Roland Manning

2022-06-26

A basic result in real analysis is that any measurable function is an a.e. limit of a step function sequence (yet a pointwise limit of a simple function sequence), but the statement does not hold when the “a.e.” is replaced with everywhere. How to find a counterexample to the “everywhere” statement?
I’ve tried to use the fact that a step function is different from a simple one in that it is continuous on the complement of a zero-measure set, then maybe apply the Egorov’s thm. Considering this we are motivated to choose an everywhere discontinuous characteristic function of some “bad” measurable set. But then I got stuck, since once a.e. is involved, it seems hard to dispense with it (so as to arrive at an counter argument). trajeronls

It is possible to prove that there exists a Borel-measurable function which is not the everywhere-limit of any step function.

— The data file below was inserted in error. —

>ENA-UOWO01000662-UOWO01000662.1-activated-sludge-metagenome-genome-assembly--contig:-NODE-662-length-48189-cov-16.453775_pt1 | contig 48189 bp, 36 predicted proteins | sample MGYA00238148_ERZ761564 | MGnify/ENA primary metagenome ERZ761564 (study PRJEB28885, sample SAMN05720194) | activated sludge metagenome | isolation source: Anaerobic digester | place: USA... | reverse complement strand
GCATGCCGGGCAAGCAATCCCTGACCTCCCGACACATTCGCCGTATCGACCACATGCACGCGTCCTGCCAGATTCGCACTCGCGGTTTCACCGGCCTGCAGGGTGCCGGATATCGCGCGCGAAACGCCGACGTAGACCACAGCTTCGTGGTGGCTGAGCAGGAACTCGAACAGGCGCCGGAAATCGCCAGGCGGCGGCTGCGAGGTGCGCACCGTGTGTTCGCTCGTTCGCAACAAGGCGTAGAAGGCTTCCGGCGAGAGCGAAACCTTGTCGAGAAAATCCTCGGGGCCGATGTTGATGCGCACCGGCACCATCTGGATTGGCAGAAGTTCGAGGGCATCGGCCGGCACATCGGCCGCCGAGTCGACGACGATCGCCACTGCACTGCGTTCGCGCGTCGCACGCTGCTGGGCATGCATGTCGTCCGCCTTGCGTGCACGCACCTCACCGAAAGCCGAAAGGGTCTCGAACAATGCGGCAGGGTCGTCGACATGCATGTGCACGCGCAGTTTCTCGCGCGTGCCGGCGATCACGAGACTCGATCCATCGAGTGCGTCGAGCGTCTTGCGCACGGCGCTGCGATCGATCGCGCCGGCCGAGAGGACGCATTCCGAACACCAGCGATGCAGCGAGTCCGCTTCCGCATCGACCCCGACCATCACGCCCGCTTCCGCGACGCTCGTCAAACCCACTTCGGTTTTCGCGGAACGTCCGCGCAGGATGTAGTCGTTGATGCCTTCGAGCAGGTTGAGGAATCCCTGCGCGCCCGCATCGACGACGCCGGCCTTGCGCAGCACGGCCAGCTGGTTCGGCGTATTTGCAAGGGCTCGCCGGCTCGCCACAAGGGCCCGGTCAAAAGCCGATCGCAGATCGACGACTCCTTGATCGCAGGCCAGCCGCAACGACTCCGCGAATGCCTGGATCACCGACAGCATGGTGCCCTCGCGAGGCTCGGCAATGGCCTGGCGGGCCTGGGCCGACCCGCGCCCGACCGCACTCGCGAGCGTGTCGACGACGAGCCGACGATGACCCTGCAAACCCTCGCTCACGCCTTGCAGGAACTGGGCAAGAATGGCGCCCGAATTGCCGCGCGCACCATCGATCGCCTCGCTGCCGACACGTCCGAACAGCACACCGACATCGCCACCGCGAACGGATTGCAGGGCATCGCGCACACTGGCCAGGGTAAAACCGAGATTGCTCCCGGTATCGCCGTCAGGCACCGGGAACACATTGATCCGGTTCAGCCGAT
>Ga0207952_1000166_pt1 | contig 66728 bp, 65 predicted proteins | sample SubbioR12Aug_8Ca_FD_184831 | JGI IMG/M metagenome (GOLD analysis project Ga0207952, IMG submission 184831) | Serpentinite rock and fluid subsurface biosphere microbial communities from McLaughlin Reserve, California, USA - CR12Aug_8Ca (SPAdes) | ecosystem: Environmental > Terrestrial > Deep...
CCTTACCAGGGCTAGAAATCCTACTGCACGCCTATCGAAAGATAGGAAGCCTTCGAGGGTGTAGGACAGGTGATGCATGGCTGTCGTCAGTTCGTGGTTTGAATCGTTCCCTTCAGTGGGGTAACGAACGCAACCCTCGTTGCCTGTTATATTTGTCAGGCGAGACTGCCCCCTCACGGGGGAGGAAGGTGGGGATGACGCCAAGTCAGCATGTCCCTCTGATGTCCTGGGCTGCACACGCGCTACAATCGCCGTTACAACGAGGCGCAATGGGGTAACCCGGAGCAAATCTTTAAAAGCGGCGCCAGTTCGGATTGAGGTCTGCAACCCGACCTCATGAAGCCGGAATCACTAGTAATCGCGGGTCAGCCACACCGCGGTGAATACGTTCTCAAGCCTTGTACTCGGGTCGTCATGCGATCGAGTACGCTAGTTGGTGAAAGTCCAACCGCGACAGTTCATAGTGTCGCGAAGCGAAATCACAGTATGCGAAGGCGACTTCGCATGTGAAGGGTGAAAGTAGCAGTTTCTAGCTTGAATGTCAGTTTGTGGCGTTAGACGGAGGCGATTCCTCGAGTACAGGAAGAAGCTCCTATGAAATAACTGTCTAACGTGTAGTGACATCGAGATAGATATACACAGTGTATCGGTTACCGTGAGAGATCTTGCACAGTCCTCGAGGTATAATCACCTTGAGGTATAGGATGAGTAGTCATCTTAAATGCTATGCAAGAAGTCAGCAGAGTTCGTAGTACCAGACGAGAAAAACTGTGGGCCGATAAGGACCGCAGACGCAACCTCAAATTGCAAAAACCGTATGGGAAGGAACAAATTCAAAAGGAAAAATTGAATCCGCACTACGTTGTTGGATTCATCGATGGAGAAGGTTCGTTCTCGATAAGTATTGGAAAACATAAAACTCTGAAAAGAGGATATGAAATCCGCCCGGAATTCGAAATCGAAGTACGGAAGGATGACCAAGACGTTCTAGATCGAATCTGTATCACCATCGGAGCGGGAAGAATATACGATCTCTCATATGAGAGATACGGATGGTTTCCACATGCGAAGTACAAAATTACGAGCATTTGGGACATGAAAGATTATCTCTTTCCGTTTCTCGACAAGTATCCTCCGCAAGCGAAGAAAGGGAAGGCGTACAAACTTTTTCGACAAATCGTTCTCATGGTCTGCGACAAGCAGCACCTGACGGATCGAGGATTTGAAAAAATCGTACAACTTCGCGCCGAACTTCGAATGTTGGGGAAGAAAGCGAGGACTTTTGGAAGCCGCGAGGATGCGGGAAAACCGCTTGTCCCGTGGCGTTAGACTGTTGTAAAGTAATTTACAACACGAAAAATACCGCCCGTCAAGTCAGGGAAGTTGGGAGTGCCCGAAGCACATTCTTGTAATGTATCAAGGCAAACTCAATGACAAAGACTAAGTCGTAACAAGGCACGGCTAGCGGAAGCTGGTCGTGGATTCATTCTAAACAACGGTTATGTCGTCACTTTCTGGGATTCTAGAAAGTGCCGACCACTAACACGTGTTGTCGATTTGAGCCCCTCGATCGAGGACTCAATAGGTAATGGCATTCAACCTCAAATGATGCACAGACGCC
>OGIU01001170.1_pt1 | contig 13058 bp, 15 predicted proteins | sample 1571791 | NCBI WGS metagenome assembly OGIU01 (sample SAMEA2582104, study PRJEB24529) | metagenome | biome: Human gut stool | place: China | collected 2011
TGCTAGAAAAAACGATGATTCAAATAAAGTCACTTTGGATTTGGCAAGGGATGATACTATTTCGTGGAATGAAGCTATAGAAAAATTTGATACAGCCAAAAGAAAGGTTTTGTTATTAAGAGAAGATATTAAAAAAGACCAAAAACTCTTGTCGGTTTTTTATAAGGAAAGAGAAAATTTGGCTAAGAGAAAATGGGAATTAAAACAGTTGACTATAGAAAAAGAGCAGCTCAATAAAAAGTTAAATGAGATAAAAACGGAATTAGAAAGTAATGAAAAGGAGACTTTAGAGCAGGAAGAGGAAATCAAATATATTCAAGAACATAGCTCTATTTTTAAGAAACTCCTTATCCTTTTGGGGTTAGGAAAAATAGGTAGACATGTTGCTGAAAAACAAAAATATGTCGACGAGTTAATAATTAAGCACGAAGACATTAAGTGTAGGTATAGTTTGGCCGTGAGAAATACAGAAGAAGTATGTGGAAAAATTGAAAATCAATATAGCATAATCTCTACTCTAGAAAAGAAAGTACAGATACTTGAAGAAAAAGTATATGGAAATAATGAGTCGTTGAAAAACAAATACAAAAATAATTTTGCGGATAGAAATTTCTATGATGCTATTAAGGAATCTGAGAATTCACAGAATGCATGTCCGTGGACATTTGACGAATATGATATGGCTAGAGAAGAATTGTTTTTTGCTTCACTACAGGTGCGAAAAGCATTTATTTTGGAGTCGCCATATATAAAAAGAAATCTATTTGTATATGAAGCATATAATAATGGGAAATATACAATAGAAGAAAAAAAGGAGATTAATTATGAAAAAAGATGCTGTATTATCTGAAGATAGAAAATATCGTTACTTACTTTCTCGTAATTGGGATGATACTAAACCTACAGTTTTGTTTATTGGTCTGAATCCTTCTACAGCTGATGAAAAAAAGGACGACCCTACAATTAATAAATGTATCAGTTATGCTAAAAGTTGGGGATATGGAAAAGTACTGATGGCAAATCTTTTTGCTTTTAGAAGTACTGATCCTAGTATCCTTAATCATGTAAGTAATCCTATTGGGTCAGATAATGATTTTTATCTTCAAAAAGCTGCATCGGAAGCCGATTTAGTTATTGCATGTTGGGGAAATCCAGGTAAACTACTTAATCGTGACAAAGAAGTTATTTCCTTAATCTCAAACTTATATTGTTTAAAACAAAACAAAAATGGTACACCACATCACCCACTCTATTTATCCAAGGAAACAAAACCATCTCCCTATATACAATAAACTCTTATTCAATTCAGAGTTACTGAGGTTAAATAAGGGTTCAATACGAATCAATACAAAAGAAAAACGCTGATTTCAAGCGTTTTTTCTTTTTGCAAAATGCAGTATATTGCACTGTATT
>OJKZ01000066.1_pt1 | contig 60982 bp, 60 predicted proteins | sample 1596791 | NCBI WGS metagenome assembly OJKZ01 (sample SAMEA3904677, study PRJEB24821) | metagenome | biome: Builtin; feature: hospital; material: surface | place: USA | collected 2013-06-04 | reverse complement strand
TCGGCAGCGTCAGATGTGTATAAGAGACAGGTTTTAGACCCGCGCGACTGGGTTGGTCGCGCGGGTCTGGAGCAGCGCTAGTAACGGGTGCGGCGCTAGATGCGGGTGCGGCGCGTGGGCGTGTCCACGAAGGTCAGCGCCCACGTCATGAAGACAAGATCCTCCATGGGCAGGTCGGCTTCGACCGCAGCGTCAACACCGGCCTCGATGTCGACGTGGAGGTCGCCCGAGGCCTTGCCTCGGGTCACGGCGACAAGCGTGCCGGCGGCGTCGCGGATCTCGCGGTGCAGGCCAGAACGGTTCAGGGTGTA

If $\left({f}_{n}\right)$ is a sequence of real-valued functions on a set $X$, then its point of convergence is given by
$E=\bigcap _{\epsilon \in {\mathbb{Q}}_{>0}}\bigcup _{N\ge 1}\bigcap _{m,n\ge N}\left\{x\in X:|{f}_{m}\left(x\right)-{f}_{n}\left(x\right)|<\epsilon \right\}.$
(Note that $E$ is precisely the set of all $x$ at which $\left({f}_{n}\left(x\right){\right)}_{n\ge 1}$ is a Cauchy sequence in $\mathbb{R}$.)
Now, if $\left({f}_{n}\right)$ is any sequence of step functions, then $\left\{x\in X:|{f}_{m}\left(x\right)-{f}_{n}\left(x\right)|<\epsilon \right\}$ is a finite union of intervals. So, it is a ${G}_{\delta }$-set and hence belongs to the class ${\mathbf{\Pi }}_{2}^{0}$ in the Borel hierarchy on $\mathbb{R}$.
From this, we know that $E$ is an ${G}_{\delta \sigma \delta }$-set, and so, it lies in the class ${\mathbf{\Pi }}_{4}^{0}$. Since we know that there exists a Borel set $B$ which is not in the class ${\mathbf{\Pi }}_{4}^{0}$, the indicator function ${\mathbf{1}}_{B}$ is Borel-measurable but cannot be an everywhere-limit of any sequence of step functions.
Although I have little expertise in the descriptive set theory, it seems that no "natural" examples of Borel sets outside of ${\mathbf{\Pi }}_{4}^{0}$ is known in the literature. Micaela Simon